common processes, such that NASA and contract teams were interleaved
and made decisions together, [where] we didn’t have a lot of
duplicative processes at equal levels of organizations. When we set
up IPTs [Integrated Product Teams], they were IPTs that were jointly
I think we were intentional about establishing close relationships,
a partnership with the prime contractor that served us well actually
as we got into the Program, and particularly into the stormy waters
that we got into in ’10. Which is probably more of where I drew
from my Space Station experiences. When national policy here changed,
that affected us in 2010 with the proposed cancelation of Constellation,
a lot of things were very hard on this organization. Going back to
that last conversation, we had a strong relationship with the contractor
that actually was very important in helping us navigate through the
complexities of that, because it’s real easy for an organization
to spin apart if you hadn’t really invested in relationship
by that time. I think it served us well, and it’ll probably
come up again in this discussion.
For me personally, it felt a little bit like the second act of the
same play. I was a senior member of the Program Management organization
for Space Station Freedom in Reston, Virginia, at the time that the
Freedom Program was canceled back in ’92, ’93 timeframe.
Similar circumstances, change of administration, change of party within
that change of administration, a major executive branch government
change. Very similar point in our developmental life cycle, in other
words Freedom had just finished its PDR [Preliminary Design Review].
It’s a vulnerable time in a program anyway, because costs are
going up. The process still hasn’t fully committed to building
hardware. They’re still doing the engineering aspect. A lot
of similarities. Lo and behold, the decision process on the executive
side made a similar decision where in 2010, it’s the second
year of a major change in executive branch within the administration.
We had just come off the tail end of a presidential commission and
in a very surprise move, with the delivery of the budget in 2010,
the President proposed canceling Constellation, which obviously the
Orion CEV was part of at the time.
That had a very familiar look and feel to me, having experienced it
in much the same way on the Freedom side. As the Space Station was
going through a similar upheaval in policy, it overall found a way
to navigate through the complexities and still proceed into development
and actually obviously now is very successful in serving its mission.
In a senior role in this organization, I drew a lot from my experiences,
my observations from those days. I think we were able to in some respects
draw from that to help guide some of our thinking about how to navigate
through the politics and the storm and the policy that had a different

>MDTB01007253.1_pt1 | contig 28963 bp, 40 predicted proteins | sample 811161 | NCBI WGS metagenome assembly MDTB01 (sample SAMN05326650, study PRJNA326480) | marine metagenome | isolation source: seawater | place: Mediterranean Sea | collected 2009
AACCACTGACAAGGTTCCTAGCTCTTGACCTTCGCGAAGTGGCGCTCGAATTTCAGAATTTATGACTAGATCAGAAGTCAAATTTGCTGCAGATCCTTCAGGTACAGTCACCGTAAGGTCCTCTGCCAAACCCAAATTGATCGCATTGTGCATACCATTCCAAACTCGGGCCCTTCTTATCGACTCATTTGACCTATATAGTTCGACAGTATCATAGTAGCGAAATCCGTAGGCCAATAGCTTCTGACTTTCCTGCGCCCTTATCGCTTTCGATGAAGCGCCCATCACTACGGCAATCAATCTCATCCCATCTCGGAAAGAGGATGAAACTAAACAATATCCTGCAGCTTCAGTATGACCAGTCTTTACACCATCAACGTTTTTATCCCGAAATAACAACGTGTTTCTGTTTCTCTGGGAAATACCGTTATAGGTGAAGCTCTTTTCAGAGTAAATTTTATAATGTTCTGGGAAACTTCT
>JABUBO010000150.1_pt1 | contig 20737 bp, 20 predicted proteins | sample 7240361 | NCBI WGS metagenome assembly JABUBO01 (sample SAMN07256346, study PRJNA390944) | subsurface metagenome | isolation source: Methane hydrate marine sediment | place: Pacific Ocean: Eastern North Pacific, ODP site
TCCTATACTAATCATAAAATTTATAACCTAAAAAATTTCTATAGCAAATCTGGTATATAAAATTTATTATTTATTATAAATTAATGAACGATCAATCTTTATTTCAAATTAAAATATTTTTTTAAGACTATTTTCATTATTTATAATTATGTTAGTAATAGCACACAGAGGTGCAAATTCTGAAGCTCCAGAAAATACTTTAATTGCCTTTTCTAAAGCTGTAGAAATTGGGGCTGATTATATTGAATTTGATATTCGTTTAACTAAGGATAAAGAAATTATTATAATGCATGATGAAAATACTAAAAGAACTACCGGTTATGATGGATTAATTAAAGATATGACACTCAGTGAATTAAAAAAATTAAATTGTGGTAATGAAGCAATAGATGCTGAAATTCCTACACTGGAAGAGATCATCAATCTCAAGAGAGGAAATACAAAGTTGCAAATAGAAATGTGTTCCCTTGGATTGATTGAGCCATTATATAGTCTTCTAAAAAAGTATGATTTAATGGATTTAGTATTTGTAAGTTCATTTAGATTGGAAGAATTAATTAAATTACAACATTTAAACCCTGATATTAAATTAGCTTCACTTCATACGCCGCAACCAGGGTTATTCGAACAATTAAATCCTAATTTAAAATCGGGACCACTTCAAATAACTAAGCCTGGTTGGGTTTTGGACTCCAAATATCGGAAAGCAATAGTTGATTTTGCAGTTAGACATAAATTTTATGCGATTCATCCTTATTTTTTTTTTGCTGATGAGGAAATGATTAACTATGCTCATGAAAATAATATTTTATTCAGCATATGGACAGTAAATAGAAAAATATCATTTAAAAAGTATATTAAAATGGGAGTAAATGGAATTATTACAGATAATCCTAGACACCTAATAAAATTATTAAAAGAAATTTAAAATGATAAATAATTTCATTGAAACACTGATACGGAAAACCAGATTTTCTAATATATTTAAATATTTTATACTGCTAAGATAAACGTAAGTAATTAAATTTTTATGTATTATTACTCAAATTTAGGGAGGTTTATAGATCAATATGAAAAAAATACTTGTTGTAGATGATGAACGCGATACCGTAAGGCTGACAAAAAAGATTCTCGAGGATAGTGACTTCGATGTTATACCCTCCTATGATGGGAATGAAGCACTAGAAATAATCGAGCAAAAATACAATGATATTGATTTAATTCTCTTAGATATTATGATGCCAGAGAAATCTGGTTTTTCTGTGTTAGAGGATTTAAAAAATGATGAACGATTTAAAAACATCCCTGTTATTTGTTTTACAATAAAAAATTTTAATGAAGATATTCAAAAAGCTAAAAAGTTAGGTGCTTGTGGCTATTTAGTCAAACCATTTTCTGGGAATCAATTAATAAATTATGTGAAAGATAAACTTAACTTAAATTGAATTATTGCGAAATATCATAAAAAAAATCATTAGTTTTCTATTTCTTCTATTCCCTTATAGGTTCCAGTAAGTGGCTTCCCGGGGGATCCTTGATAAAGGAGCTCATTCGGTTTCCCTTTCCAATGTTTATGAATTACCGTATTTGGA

light shined on it at the time. What we as a Program could do to one,
serve—we serve our bosses—but also to see that we, with
the most control of this Program, can keep the least amount of wasted
activity if you will from occurring while still keeping the thing
moving, even though it was all uncertain.
That was our role at the time. I know personally I felt like I’d
already been through a very similar catharsis and probably didn’t
experience it exactly the same way a lot of the Orion folks did at
That must have been quite challenging for so many of the people. When
we spoke with Carol [L. Webber], she talked about how a lot of people
just stopped coming to meetings over at Lockheed. It was really challenging
to keep things going.
Sure. It’s a trauma. There’s an enormous amount of human
energy that goes into these things. It’s true on the NASA side;
it’s very true on the Lockheed side. It’s not a stretch,
it’s not hyperbole, to describe Lockheed’s efforts as
spanning way more than a decade actually in preparing to compete to
do this kind of work. Those are very dedicated, creative people that
are putting a lot of themselves into this, and we were well into it.
We were marching forward. We were doing great things, putting a lot
of energy into it.
Just like in the Freedom Program, it is a major-league sucker punch
to have that pulled away from you. It’s very personal. It’s
very personal. It’s hard not to experience it that way. For
the first several days there was an awful lot of margaritas drunk.
Again, it’s people experiencing adversity, and through that
having ideas percolate that we actually started drawing from and used
to start navigating through the way the policy was being articulated
again. [I give Lockheed Martin leadership enormous credit in leading
both the industry team and in shaping our perspective (on the NASA
side) in envisioning what was possible in the choices we still had
available to us.] So there’s a lot of things to be said about
how it came about.
My personal perspective on that was from afar. It was a surprise.
Everyone who was in a position where they should have known didn’t.
There was a lot of things about it that were unsettling far beyond
just our level of the organization and those of us helping to make
this Program go. It was just much larger in terms of how the decision